Warsaw Village Band / People's Spring

Day 9. Influential albums.

Warsaw Village Band / People's Spring

Released 2002.

Jared (my husband) and I went deeply into folk music. I will quickly define folk as I see it: the music of the people. Made by real people. Not robots.

My interest in folk kicked off with the Anthology of American Folk Music, compiled by Harry Smith and originally released in 1952 by Folkways, re-released in 1997. That re-release influenced so many people I know. My trek into international music continued with a Randy Weston live jazz performance that featured Min Xiao-fen, on the pipa.

Then, we took a heady, 3 month trip to Europe in 2001 (no joke, we flew out of Newark International on October 11). We saw many live music performances on our travels through Portugal, Spain, and Hungary, the latter being his mother country and where his grandparents lived at the time.

My love for international folk went on, as we searched for free concerts in every city we lived in and visited. And then was later supported when we lived in NYC and had access to the wonderful music collection at the New York Public Library for the Performing Arts. Those were some amazing stacks. A candy store. Oh, I do miss that library. We made friends with others who loved folk music, exploring together. 

I always looked back to our Europe trip with idealism and uncharacteristic nostalgia. While in the library stacks or at a free flamenco concert in a windowless, florescent-lit room at the Philadelphia Public Library, I was digging for that idealism. I was digging for that recent past, and also a deeper past. For our traditions. Hungry for what I found in Europe. Our trip revealed that in some ways Americans are really uptight. Of course, you might agree. No way, you might disagree. I agree and disagree, too.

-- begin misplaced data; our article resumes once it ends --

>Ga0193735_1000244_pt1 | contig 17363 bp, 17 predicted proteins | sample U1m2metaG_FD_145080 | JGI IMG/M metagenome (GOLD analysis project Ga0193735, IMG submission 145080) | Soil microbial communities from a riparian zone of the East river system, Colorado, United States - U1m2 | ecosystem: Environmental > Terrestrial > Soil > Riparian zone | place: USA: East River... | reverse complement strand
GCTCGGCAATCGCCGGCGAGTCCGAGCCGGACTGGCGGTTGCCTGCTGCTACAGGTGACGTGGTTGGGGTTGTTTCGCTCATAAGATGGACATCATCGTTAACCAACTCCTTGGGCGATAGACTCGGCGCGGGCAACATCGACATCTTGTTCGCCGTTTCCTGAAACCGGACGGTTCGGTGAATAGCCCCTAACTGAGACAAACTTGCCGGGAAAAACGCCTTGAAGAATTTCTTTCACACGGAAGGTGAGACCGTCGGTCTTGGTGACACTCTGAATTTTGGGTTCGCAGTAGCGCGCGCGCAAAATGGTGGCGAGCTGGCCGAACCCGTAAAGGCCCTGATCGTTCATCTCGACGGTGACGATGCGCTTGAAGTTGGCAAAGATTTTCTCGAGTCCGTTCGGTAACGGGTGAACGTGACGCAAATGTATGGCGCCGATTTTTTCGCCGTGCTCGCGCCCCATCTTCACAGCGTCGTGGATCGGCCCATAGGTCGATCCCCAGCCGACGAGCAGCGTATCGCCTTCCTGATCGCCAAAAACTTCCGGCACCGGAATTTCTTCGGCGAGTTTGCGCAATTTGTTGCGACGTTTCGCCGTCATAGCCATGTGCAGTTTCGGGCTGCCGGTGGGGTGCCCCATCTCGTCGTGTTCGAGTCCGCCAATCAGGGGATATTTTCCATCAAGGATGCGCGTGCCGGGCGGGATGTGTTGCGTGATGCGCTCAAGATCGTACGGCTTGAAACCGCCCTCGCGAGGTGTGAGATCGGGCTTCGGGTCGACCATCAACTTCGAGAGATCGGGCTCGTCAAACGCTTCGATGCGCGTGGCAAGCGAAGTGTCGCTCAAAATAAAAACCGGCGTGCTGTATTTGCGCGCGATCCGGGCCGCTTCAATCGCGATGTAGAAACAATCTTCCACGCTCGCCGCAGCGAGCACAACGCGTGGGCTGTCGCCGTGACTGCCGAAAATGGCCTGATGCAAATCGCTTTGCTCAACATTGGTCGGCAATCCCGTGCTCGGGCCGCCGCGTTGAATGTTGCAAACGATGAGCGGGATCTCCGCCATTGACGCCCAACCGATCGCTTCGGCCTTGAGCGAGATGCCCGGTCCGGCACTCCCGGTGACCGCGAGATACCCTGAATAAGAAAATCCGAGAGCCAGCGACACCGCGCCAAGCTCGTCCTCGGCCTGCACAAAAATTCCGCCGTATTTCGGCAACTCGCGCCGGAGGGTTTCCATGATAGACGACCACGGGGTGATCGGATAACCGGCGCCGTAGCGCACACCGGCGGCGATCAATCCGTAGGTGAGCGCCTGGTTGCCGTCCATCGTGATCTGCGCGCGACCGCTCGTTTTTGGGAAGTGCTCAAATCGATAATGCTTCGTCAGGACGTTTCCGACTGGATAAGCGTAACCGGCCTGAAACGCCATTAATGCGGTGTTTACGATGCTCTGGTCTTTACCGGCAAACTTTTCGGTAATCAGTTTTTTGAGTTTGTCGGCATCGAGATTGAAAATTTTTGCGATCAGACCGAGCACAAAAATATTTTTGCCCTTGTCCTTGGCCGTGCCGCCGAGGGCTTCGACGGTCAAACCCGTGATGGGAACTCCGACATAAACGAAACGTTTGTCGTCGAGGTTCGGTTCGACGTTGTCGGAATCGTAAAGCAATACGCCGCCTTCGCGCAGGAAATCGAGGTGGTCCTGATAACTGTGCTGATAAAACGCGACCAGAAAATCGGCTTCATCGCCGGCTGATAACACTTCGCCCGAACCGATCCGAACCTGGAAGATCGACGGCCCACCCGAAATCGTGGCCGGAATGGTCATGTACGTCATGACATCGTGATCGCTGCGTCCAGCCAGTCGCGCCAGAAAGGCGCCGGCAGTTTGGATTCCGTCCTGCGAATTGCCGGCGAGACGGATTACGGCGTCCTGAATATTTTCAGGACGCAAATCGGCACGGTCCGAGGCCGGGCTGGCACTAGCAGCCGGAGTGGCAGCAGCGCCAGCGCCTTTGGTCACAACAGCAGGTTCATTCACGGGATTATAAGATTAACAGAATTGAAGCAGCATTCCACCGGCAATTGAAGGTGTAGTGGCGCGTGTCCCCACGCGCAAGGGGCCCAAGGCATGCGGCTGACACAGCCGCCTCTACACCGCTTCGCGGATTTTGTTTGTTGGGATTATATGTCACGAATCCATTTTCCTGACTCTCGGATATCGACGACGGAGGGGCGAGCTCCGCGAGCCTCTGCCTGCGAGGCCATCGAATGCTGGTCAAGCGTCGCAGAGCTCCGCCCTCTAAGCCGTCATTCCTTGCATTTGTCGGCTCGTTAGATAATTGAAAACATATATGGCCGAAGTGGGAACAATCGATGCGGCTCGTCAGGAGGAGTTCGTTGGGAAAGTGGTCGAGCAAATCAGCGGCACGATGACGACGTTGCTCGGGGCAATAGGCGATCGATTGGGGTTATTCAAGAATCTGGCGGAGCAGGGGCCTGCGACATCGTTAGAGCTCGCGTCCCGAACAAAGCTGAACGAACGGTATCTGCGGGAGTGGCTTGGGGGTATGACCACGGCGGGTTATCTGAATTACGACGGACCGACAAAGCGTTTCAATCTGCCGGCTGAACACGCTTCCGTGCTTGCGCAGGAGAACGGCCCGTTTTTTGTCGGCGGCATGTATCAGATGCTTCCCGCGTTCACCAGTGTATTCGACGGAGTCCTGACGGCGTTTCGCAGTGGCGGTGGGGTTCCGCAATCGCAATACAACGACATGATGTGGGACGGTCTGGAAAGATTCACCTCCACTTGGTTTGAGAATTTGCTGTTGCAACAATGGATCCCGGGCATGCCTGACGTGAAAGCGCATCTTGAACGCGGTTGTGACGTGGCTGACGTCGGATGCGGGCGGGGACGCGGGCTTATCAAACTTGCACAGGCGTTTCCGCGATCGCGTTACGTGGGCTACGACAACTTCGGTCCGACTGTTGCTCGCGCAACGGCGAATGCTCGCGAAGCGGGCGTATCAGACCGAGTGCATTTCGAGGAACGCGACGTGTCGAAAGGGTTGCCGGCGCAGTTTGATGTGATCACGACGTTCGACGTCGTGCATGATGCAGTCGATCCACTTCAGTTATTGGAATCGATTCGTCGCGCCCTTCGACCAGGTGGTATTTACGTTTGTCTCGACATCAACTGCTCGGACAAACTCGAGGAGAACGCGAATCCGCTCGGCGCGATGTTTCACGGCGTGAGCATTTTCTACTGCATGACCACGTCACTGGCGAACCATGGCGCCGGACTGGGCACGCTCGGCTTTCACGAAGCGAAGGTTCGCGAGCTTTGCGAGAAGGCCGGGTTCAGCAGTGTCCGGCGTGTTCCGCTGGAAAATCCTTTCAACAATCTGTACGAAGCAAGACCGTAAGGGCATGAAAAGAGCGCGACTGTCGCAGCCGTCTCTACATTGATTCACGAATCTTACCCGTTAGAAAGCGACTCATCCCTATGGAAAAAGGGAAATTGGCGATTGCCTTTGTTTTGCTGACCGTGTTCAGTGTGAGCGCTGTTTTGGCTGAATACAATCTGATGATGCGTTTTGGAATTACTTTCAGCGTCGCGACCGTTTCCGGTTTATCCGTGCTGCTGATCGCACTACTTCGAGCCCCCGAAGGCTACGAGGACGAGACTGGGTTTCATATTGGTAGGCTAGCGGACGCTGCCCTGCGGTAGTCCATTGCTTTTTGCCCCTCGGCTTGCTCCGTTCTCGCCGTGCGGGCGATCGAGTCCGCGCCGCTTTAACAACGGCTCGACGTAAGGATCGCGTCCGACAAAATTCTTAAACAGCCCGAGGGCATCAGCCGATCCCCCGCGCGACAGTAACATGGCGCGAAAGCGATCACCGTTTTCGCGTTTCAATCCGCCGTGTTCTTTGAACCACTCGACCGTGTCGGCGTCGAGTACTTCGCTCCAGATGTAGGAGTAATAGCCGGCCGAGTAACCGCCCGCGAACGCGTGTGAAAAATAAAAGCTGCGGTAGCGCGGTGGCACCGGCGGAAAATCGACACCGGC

Here is what I observed in Hungary at international folk, gypsy, punk and jazz shows: people love their music. People dance. People know the traditional music. People know the traditional dance. People sing along to the traditional songs. Sure, I was going to specific shows in Budapest, the capital city. Sure, I cherry-picked out what I wanted to observe. Regardless, I hold that bright, red fruit up as my standard...

Participate in and feel the music. No matter what side of the instrument you are on.

But, back to Warsaw Village Band. They studied with traditional musicians across one of my motherlands, Poland. Their early album, People's Spring, brings that tradition with shades and hints of contemporary music.

We saw them live in NYC. Awesome show. The drummer (don't think drumkit, think a single bass drum strapped to his chest) said, "We are hardcore folk."

"YES!" Jared and I whispered to each other. They were so punk and so folk. We were in America. And when Americans go to see international bands in America, we often sit at tables or in theaters. I wanted to pop up out of my seat and dance just like at all the shows in Hungary.

They were about our age, or in some cases several years younger. They were doing what I craved - learning from masters and making their own interpretation. Saving and honoring the traditions that our modern lifeways tear apart and tear down, sometimes without even realizing.

I haven't followed their later albums or career. I checked on their website. Like me, like Jared, they've aged. I was startled. Funny.

I chose this band, this album, though I found them later...because I could deeply relate to them.